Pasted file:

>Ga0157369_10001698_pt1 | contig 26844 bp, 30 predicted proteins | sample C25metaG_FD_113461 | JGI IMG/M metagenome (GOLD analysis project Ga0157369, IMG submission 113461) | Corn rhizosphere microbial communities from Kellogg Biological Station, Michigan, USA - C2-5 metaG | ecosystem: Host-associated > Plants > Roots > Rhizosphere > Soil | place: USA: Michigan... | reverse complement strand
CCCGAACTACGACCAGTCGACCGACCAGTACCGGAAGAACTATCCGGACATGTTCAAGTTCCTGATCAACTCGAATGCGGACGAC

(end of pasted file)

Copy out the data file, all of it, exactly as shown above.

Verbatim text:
>Ga0157369_10001698_pt1 | contig 26844 bp, 30 predicted proteins | sample C25metaG_FD_113461 | JGI IMG/M metagenome (GOLD analysis project Ga0157369, IMG submission 113461) | Corn rhizosphere microbial communities from Kellogg Biological Station, Michigan, USA - C2-5 metaG | ecosystem: Host-associated > Plants > Roots > Rhizosphere > Soil | place: USA: Michigan... | reverse complement strand
CCCGAACTACGACCAGTCGACCGACCAGTACCGGAAGAACTATCCGGACATGTTCAAGTTCCTGATCAACTCGAATGCGGACGAC